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Regeneration (Regeneration, #1)
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1001 book reviews > Regeneration - Pat Barker

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Kristel (kristelh) | 3798 comments Mod
Read 2013: The story is based on real historical facts/persons. The real life encounter of W.H.R. Rivers (anthropologist, psychiatrist) and Siegried Sassoon at Craiglockhart in 1917. When I started to read this book, I assumed Pat Barker was a man because I knew that the trilogy was a war story. I also assumed it was fiction and then discovered that these some of the characters in the story were real persons. Sassoon was a poet and also a brave army officer who came to the conclusion that the war should be ended. I knew about shell shock, now called PTSD and have seen documentaries of WWI victims. I knew about the gas, I had an great uncle who suffered from exposure to gas in WWI. I know quite a bit about psychiatry as it is my field. I found this book to be well written, the protagonist is Rivers and he changes as the story unfolds. I would be able to recommend this book though I am not certain the remaining two books are as good as I have not heard as good reports on those.


message 2: by Diane (last edited Nov 30, 2019 08:12AM) (new) - rated it 4 stars

Diane | 1905 comments Rating: 4+ stars

Given my letdown with Another World, I thought I would give the author another chance and read her highly praised Regeneration. I was not disappointed this time. I look forward to reading the rest of the trilogy. The second book, curiously, is not on the 1001 list, but the third one is.

This is the historical fiction about William Rivers, a real-life psychiatrist treating soldiers suffering from PTSD following WWI. Some of the patients in the story were also famous people who existed in real life, such as author Robert Graves, and poets Wilfred Owen and Siegfried Sassoon. The book, although about war, is considered to be an anti-war novel. The title word, regeneration, refers to convalescence and healing as well as the nerve regeneration experiments conducted by Rivers.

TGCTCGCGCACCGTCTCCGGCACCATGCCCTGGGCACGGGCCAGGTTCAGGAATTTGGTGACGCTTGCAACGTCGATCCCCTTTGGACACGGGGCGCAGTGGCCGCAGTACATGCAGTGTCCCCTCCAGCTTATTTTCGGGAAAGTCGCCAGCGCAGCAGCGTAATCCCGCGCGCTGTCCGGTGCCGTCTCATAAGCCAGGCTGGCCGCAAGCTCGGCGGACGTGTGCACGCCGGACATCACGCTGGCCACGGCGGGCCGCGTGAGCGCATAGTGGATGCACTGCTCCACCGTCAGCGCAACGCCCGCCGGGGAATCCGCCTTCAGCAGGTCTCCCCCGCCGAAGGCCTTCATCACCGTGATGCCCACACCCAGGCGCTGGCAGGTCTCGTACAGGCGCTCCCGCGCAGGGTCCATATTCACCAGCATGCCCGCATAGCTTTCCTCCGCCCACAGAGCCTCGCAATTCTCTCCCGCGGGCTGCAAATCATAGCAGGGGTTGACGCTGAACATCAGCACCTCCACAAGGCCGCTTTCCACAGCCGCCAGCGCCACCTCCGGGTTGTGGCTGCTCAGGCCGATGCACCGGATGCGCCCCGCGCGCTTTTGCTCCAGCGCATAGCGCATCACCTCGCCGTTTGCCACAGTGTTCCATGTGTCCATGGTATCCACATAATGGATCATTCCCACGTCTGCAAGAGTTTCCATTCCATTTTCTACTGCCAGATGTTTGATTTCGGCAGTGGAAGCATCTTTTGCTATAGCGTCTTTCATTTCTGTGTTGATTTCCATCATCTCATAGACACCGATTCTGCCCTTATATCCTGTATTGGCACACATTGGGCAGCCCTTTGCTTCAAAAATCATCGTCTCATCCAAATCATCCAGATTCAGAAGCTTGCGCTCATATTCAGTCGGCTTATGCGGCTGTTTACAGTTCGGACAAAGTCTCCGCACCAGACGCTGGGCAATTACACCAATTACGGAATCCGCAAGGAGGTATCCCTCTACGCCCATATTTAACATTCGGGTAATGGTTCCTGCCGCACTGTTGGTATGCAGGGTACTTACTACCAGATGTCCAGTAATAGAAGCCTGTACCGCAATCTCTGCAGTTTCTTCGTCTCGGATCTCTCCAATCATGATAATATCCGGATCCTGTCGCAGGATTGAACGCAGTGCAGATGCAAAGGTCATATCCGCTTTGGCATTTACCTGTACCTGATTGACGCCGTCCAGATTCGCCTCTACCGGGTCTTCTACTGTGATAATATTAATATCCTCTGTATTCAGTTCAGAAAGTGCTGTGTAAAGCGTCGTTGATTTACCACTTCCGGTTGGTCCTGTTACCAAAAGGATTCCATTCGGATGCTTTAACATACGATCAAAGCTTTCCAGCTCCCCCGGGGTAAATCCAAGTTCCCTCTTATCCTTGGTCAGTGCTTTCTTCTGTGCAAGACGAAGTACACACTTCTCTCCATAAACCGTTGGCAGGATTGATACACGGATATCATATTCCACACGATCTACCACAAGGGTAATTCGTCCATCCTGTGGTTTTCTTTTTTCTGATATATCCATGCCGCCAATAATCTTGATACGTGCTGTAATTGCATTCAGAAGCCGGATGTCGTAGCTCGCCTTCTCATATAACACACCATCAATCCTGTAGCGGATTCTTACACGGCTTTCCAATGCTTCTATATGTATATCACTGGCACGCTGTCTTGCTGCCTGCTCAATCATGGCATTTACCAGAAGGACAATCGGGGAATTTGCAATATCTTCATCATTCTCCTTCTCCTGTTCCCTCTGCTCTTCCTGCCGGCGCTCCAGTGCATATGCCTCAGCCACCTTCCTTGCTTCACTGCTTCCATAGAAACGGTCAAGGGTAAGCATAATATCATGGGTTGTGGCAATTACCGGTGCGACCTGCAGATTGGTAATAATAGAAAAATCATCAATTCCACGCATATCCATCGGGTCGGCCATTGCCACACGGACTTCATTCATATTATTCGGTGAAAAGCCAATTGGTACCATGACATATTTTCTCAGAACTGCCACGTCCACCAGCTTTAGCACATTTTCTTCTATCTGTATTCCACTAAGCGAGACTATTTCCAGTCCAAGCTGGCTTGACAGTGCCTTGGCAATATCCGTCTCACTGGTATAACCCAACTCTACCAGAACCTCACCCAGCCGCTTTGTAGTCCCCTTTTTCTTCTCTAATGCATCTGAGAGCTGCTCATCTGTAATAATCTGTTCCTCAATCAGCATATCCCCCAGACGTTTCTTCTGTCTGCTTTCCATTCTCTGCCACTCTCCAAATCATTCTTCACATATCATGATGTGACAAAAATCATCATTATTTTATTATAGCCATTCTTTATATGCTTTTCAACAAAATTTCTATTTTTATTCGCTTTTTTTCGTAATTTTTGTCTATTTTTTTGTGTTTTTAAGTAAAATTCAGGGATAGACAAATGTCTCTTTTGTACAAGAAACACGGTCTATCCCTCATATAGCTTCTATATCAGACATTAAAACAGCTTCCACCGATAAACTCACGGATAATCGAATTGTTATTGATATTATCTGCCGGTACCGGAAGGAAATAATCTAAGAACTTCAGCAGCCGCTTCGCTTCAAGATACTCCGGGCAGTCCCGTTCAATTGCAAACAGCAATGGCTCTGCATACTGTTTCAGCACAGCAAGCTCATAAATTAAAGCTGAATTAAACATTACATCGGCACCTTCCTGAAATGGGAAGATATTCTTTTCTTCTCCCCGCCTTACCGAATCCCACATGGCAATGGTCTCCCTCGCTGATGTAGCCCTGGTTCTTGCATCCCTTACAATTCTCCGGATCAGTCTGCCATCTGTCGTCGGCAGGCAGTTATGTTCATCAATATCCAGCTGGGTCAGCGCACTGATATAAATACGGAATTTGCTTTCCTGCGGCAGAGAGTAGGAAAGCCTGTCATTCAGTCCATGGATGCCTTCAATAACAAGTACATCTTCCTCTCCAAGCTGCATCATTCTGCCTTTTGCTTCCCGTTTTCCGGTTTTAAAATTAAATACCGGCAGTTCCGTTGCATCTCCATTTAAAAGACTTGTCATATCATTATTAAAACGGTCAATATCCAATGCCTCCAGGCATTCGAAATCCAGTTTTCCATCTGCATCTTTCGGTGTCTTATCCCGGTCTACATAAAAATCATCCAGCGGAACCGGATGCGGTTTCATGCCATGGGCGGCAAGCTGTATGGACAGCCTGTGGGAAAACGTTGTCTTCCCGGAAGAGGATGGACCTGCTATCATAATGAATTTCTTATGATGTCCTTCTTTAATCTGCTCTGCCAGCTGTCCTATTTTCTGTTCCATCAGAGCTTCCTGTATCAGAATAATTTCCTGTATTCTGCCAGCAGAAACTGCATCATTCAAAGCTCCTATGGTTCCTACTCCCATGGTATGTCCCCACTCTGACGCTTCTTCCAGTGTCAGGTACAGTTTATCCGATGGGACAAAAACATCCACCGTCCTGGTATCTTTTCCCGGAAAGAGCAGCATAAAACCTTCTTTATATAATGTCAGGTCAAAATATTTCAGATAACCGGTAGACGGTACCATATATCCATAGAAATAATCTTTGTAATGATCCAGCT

Overall, a moving and fantastic read. It was a great companion read to another WWI book dealing with PTSD I read this month, The Wars by Timothy Findley.


Amanda Dawn | 892 comments I continue to be impressed with Barker (I’ve read and loved Another World and The Ghost Road Previously). I loved this book and gave it 5 stars. Since I read The Ghost Road first, I knew that Siegfried Sassoon played a larger role in this one, which made me so happy since I’m a huge fan of his work and knew about his conscientious objection/shell shock episode depicted in the book.

Fortunately, my expectations were lived up to, and I loved how the book explored this piece of history and characterized both Rivers and Sassoon. Their conversations about morality and personal responsibility, intrinsic vs instrumental good, sexuality, masculinity, trauma, etc were all very worth reading. Also love Owens’ crush on Sassoon…and I felt sad reading knowing what happens to him though. I also liked Billy Prior and Sarah, although I will admit they weren’t the “bread and butter” of the story for my interests. Additionally, I found Burns’ story very compelling.

I love how this trilogy explores the trauma of war directly without ever giving the war space to present as epic and heroic. As someone who works in a mental health hospital, I also love these book’s exploration of the history of military psychiatry and the deep empathy it shows for the subjects and their trauma.
I agree it’s weird that every book but the middle one are on the list, but given how much I loved the other two, I’m sure I’ll read it eventually. Completely out of order since I’ve read the third first and first second so far lol.


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